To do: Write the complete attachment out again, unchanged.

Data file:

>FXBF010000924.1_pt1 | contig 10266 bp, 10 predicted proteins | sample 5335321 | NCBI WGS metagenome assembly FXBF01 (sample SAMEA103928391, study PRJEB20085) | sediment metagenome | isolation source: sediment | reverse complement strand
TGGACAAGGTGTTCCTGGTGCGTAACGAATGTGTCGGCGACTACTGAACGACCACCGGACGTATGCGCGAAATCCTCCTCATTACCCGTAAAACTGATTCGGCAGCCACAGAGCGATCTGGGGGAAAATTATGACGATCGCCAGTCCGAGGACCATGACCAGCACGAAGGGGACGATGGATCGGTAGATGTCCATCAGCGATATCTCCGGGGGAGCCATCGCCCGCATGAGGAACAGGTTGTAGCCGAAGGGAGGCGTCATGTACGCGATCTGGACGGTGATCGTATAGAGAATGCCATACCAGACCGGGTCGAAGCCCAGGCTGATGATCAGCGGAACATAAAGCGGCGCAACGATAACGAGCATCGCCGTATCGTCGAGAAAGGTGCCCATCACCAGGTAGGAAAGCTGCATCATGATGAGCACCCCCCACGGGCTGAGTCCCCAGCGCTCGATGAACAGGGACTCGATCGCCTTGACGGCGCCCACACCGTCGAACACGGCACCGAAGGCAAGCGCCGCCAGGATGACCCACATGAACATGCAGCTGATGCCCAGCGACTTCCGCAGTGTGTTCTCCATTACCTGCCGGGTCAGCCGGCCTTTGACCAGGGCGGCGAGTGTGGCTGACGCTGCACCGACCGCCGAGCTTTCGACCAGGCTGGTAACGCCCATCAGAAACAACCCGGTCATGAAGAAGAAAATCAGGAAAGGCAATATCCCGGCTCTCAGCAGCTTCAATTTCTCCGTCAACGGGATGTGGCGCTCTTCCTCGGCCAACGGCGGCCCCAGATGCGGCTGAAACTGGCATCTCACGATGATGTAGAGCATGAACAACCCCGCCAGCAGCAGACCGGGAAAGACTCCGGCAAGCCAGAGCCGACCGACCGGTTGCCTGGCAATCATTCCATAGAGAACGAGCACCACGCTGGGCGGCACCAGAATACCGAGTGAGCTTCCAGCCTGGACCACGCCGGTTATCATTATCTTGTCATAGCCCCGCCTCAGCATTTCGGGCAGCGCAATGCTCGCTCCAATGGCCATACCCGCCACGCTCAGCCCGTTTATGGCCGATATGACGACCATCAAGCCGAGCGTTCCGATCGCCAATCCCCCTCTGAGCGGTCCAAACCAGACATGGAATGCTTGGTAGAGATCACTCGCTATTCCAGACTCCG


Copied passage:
>FXBF010000924.1_pt1 | contig 10266 bp, 10 predicted proteins | sample 5335321 | NCBI WGS metagenome assembly FXBF01 (sample SAMEA103928391, study PRJEB20085) | sediment metagenome | isolation source: sediment | reverse complement strand
TGGACAAGGTGTTCCTGGTGCGTAACGAATGTGTCGGCGACTACTGAACGACCACCGGACGTATGCGCGAAATCCTCCTCATTACCCGTAAAACTGATTCGGCAGCCACAGAGCGATCTGGGGGAAAATTATGACGATCGCCAGTCCGAGGACCATGACCAGCACGAAGGGGACGATGGATCGGTAGATGTCCATCAGCGATATCTCCGGGGGAGCCATCGCCCGCATGAGGAACAGGTTGTAGCCGAAGGGAGGCGTCATGTACGCGATCTGGACGGTGATCGTATAGAGAATGCCATACCAGACCGGGTCGAAGCCCAGGCTGATGATCAGCGGAACATAAAGCGGCGCAACGATAACGAGCATCGCCGTATCGTCGAGAAAGGTGCCCATCACCAGGTAGGAAAGCTGCATCATGATGAGCACCCCCCACGGGCTGAGTCCCCAGCGCTCGATGAACAGGGACTCGATCGCCTTGACGGCGCCCACACCGTCGAACACGGCACCGAAGGCAAGCGCCGCCAGGATGACCCACATGAACATGCAGCTGATGCCCAGCGACTTCCGCAGTGTGTTCTCCATTACCTGCCGGGTCAGCCGGCCTTTGACCAGGGCGGCGAGTGTGGCTGACGCTGCACCGACCGCCGAGCTTTCGACCAGGCTGGTAACGCCCATCAGAAACAACCCGGTCATGAAGAAGAAAATCAGGAAAGGCAATATCCCGGCTCTCAGCAGCTTCAATTTCTCCGTCAACGGGATGTGGCGCTCTTCCTCGGCCAACGGCGGCCCCAGATGCGGCTGAAACTGGCATCTCACGATGATGTAGAGCATGAACAACCCCGCCAGCAGCAGACCGGGAAAGACTCCGGCAAGCCAGAGCCGACCGACCGGTTGCCTGGCAATCATTCCATAGAGAACGAGCACCACGCTGGGCGGCACCAGAATACCGAGTGAGCTTCCAGCCTGGACCACGCCGGTTATCATTATCTTGTCATAGCCCCGCCTCAGCATTTCGGGCAGCGCAATGCTCGCTCCAATGGCCATACCCGCCACGCTCAGCCCGTTTATGGCCGATATGACGACCATCAAGCCGAGCGTTCCGATCGCCAATCCCCCTCTGAGCGGTCCAAACCAGACATGGAATGCTTGGTAGAGATCACTCGCTATTCCAGACTCCG